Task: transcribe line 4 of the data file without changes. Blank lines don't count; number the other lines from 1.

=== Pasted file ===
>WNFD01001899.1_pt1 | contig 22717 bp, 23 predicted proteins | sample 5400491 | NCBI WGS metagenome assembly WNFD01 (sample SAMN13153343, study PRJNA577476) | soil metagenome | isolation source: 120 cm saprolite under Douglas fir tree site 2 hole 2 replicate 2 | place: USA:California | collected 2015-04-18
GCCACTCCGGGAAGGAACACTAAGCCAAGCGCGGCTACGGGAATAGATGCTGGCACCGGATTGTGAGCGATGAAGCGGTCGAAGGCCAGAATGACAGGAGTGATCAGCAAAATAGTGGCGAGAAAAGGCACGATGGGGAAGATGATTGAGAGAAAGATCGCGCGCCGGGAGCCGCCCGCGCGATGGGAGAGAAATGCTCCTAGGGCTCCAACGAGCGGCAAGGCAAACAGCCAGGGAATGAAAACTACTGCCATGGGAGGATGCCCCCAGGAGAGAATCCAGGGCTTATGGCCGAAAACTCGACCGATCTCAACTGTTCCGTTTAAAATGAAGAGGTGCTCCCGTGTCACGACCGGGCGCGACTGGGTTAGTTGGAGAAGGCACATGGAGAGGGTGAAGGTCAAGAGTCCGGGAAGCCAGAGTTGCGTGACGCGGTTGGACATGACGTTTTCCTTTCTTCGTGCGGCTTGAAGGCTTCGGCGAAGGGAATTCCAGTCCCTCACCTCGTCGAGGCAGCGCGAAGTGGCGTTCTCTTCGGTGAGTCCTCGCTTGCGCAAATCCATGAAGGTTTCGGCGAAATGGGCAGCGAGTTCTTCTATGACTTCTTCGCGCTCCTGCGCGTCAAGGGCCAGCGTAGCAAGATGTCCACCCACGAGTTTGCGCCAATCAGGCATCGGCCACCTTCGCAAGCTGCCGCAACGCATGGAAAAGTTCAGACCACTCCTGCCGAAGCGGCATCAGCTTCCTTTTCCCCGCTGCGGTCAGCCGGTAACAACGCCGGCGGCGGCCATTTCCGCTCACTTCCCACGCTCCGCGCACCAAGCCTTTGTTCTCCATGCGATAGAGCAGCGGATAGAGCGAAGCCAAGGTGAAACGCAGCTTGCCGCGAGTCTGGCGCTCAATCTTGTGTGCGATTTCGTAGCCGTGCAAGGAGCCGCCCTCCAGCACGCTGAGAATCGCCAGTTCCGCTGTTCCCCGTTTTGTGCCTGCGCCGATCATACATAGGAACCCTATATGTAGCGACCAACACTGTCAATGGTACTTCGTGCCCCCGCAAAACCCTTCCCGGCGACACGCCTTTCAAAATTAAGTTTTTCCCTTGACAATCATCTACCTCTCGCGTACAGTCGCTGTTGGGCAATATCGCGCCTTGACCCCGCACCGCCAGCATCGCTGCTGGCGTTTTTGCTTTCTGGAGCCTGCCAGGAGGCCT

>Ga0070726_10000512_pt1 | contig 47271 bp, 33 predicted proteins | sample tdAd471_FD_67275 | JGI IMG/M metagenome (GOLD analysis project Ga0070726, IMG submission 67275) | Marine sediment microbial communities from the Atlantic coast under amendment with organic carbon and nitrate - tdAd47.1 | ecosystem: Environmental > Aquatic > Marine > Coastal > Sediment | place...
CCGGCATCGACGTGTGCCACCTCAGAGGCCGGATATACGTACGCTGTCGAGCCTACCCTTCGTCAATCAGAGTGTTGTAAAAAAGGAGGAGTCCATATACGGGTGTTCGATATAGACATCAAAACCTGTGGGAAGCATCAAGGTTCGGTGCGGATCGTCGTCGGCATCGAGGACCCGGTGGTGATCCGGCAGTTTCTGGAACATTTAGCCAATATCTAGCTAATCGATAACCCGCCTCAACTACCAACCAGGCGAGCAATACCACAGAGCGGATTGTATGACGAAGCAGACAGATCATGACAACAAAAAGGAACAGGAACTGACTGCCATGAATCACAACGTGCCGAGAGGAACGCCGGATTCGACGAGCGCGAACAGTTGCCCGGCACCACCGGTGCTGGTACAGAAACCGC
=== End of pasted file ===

CCGGCATCGACGTGTGCCACCTCAGAGGCCGGATATACGTACGCTGTCGAGCCTACCCTTCGTCAATCAGAGTGTTGTAAAAAAGGAGGAGTCCATATACGGGTGTTCGATATAGACATCAAAACCTGTGGGAAGCATCAAGGTTCGGTGCGGATCGTCGTCGGCATCGAGGACCCGGTGGTGATCCGGCAGTTTCTGGAACATTTAGCCAATATCTAGCTAATCGATAACCCGCCTCAACTACCAACCAGGCGAGCAATACCACAGAGCGGATTGTATGACGAAGCAGACAGATCATGACAACAAAAAGGAACAGGAACTGACTGCCATGAATCACAACGTGCCGAGAGGAACGCCGGATTCGACGAGCGCGAACAGTTGCCCGGCACCACCGGTGCTGGTACAGAAACCGC